The Olmert myth and Barak's problem

Even before the tears have dried over the approaching death of Ehud Olmert's government, another new myth is making the rounds: Olmert was a good prime minister.

Even before the tears have dried over the approaching death of Ehud Olmert's government - after a long, drawn-out period at death's door - another new myth is making the rounds: Olmert was a good prime minister.

Not just good, but excellent. Sharp. Decisive. Involved in the details and developments. This is absolutely the opposite of what his defense attorneys claim in his criminal cases. There he is never responsible, had no idea, those were only trivial matters handled by underlings such as Shula Zaken and travel agencies.

The most interesting facet of the Olmert myth, which even the bearers of the tale admit, is that reality on all its levels - security, political, economic and social - is actually quite depressing. A bad situation and a good prime minister is an Israeli miracle.

This is a phenomenon we recognize from the Israel Defense Forces: They prefer someone who makes quick, firm decisions, even if they are bad: "We will start moving and make corrections along the way." The IDF prefers this over someone who thinks and hesitates first.

Olmert, who established the Winograd Commission of inquiry into the Second Lebanon War, was the only senior official involved who survived the findings. Olmert justified his refusal to resign by his determination to fix the failings. But he did not fix them. When the time came to retake the examination during Operation Cast Lead in Gaza, it turned out that his grades, as the only participant in both chapters, did not improve.

The government fell to its lowest point last week over the negotiations to free Gilad Shalit. The ministers competed among themselves in taking sides, choosing the one they thought was most popular. But the cabinet is itself the measure of the national interest; and it is not its role to act as a non-governmental organization or an interest group, as just another lobby working against the government.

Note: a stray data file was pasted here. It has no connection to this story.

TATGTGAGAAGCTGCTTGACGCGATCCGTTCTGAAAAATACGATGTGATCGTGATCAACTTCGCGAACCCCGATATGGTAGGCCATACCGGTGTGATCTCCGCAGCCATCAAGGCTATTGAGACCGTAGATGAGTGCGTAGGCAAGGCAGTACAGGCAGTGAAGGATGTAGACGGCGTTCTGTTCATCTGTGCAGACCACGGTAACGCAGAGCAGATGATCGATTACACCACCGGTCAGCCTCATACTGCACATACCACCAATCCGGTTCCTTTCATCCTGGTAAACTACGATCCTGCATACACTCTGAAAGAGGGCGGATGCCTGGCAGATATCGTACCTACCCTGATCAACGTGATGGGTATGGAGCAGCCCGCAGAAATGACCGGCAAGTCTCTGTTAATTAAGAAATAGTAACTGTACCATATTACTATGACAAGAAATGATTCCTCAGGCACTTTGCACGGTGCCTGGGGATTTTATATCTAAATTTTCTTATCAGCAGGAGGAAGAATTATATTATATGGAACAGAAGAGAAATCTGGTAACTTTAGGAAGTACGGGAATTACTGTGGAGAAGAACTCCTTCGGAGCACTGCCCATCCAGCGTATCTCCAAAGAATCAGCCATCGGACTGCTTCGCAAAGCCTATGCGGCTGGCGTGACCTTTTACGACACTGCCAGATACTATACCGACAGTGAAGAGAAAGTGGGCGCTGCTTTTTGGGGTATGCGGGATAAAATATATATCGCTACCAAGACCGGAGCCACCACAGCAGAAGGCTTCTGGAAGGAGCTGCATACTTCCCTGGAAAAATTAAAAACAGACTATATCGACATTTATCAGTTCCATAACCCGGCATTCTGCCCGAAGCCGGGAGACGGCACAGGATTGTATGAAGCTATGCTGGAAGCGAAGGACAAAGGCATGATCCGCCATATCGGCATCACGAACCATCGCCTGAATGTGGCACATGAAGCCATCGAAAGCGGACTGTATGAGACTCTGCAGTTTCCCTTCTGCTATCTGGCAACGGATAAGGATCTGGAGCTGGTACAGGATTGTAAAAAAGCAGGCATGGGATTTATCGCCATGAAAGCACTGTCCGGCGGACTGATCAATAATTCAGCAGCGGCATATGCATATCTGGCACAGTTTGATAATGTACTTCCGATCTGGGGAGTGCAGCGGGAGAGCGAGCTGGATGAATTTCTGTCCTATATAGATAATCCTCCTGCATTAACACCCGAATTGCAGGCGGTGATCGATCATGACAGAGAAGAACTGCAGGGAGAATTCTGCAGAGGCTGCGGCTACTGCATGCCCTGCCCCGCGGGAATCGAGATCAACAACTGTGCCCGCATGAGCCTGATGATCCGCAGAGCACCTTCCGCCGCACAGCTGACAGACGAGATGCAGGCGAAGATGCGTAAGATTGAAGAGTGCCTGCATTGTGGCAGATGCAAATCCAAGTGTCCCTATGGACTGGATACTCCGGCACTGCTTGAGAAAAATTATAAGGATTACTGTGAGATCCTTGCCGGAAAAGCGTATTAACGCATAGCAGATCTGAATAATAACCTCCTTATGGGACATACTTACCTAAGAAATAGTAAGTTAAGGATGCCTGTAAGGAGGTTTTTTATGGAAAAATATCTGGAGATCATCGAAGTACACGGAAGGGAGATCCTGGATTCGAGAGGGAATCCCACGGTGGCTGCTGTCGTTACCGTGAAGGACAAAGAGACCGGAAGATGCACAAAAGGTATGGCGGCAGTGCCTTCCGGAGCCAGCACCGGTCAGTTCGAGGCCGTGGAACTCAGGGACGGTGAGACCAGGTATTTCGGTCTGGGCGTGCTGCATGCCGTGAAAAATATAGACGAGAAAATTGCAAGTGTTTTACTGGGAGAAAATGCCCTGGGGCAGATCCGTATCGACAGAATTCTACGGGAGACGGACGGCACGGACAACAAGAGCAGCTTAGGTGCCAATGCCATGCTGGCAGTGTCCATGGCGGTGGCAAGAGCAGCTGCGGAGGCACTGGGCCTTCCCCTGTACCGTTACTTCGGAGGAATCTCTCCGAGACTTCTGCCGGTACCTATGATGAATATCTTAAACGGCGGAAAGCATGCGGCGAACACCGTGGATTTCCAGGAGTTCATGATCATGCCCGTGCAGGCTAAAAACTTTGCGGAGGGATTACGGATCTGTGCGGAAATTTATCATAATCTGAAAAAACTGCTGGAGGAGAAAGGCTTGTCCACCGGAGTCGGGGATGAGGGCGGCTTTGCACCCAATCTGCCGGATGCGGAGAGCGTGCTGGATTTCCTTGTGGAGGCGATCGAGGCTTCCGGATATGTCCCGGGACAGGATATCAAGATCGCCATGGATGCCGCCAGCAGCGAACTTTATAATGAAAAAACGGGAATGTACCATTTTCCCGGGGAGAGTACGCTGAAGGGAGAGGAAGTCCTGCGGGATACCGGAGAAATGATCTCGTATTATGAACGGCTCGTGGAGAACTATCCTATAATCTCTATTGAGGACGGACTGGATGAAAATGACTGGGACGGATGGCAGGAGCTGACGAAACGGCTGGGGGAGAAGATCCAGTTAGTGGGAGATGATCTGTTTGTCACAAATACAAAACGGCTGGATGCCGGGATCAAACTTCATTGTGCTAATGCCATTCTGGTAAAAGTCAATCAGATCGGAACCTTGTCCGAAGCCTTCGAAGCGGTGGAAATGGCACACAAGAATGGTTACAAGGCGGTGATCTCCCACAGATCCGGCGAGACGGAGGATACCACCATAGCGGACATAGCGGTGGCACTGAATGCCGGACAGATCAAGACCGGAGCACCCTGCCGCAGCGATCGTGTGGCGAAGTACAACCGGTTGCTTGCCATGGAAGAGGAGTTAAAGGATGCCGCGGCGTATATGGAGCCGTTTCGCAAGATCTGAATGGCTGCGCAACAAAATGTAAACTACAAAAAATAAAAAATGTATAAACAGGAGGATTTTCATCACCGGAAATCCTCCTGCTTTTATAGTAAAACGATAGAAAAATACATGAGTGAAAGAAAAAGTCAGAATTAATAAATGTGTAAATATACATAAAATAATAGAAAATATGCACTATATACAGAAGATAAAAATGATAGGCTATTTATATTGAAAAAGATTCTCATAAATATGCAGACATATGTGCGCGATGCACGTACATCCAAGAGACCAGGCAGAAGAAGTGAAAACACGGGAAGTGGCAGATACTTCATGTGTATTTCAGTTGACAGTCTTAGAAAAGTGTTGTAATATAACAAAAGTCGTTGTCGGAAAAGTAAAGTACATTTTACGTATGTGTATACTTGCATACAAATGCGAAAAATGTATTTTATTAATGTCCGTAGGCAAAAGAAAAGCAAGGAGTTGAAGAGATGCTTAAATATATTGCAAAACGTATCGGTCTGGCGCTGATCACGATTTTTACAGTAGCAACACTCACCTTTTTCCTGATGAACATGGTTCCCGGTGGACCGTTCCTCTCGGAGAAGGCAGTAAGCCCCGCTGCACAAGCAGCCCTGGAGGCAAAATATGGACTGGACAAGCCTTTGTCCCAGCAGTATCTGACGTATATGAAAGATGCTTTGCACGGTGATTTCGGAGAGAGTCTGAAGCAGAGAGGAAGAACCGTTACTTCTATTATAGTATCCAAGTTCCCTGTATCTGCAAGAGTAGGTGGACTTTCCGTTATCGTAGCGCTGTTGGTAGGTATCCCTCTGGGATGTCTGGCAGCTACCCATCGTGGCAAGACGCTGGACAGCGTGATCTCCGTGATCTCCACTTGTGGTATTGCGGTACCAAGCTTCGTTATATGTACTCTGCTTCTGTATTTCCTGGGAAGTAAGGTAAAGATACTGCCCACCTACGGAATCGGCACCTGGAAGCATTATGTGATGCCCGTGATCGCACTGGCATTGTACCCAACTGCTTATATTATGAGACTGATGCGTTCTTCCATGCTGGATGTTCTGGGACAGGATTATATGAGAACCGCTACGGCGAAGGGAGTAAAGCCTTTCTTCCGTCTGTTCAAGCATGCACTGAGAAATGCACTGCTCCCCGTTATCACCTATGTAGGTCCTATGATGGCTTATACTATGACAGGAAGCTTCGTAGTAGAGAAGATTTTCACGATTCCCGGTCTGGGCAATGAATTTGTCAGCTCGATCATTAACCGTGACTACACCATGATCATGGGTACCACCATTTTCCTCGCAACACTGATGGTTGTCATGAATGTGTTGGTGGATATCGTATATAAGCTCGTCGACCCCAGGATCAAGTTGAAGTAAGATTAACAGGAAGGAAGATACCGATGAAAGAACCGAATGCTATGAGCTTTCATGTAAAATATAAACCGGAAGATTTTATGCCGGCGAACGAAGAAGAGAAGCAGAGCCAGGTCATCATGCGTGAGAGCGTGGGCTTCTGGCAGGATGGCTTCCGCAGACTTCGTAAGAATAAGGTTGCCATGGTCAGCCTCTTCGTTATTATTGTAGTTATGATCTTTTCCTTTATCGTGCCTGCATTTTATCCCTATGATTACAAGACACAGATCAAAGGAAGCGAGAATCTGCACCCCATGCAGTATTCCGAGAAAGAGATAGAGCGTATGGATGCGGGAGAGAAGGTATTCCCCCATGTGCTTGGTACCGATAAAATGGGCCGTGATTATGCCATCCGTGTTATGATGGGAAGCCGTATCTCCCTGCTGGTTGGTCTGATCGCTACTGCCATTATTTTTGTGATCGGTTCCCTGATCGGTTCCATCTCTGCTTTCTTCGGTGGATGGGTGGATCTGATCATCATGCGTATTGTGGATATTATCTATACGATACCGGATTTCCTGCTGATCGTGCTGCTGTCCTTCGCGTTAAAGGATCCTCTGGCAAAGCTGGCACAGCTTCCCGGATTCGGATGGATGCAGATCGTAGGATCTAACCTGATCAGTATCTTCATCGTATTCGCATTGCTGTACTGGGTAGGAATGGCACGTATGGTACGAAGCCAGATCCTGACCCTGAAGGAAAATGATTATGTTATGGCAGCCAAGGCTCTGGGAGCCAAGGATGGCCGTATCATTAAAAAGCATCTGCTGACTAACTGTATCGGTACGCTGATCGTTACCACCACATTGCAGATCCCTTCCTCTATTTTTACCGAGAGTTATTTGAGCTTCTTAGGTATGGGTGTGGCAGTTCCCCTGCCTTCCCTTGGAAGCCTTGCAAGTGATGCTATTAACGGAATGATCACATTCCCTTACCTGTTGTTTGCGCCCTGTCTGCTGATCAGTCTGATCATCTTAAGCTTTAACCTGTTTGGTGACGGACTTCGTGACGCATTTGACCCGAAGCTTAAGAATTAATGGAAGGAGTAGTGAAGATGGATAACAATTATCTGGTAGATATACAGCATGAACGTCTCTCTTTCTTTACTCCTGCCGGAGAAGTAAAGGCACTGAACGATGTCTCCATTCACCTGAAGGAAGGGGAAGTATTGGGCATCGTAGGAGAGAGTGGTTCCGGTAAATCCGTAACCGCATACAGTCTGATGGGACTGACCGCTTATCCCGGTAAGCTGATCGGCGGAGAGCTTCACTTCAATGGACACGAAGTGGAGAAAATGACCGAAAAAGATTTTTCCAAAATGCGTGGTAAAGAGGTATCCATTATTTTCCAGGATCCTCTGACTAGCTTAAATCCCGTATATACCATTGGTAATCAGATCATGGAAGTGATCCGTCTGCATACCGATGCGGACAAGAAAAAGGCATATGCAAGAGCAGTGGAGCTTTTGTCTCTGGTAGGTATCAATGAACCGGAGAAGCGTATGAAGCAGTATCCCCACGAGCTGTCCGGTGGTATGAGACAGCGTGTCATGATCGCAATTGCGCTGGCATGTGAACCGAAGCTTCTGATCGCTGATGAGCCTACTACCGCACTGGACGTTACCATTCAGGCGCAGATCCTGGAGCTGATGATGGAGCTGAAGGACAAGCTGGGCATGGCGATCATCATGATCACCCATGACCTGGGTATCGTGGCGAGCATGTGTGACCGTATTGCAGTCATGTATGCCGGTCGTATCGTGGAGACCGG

Over the past three years - one each for every indictment recommendation, with room left over for another one soon - Olmert's devoted followers in the media, whether in the newspapers, radio or television, worked hard on his behalf. They are much closer to the serving prime minister than military correspondents are to the defense minister, the chief of staff or the head of the Shin Bet security service. These journalists carry a certain amount of the responsibility, if not for the situation itself then at least for the gap between the truth and the image.

It is also worrying to see that the custom of senior officers befriending politicians they are meant to serve has not disappeared, even now that Ariel Sharon's time has passed. It was recently reported that Olmert's staff held a party for him. Among those celebrating was his military aide, Maj. Gen. Meir Kalifi, who has never been known as one to ingratiate himself with his superiors. But just like most of his predecessors, he does not know how to draw the lines between his military service and his political surroundings. Maybe Kalifi learned something from his commander, Lt. Gen. Gabi Ashkenazi, at the general staff's party for Olmert.

Ashkenazi was at the Pentagon last week. It is a shame he did not take advantage of the opportunity to ask his hosts if American officers ate and drank with disgraced president Richard Nixon before he resigned with the law close behind him.

The person who is actually appropriate for the American system is Ehud Barak. It would be appropriate for him to serve as a personal appointee of an elected leader - not as the leader of a party in his own right, like his friends Colin Powell and Donald Rumsfeld served their presidents.

Barak has a relative advantage from his military track, in his expertise and understanding, and in his approach that integrates a broad vision with detailed knowledge.

As a politician, whose profession is the human soul, he is hopeless. Like other retirees from the intelligence services, such as Rafi Eitan and Avi Dichter, who were discovered to be politicians unable to see beyond their noses, Barak has made every possible mistake. The escape clauses that Barak worked into the promises he planned to violate destroyed his credibility. In his losses, he also desired to serve under whoever defeated him, first Sharon and now Netanyahu.

Barak is distorting the essence in presenting his fervor to join forces with Netanyahu as the voters' will. In that way he can present any combination that wins a majority in the Knesset.

He could even claim that a government headed by Ahmed Tibi and supported by Avigdor Lieberman, Barak and Shas represented the public's choice.

Barak and Netanyahu deserve each other. Barak is afraid of being left out. Netanyahu is scared to be left inside, alone. But don't worry: The day will come when they too become ridiculous myths, just like Olmert.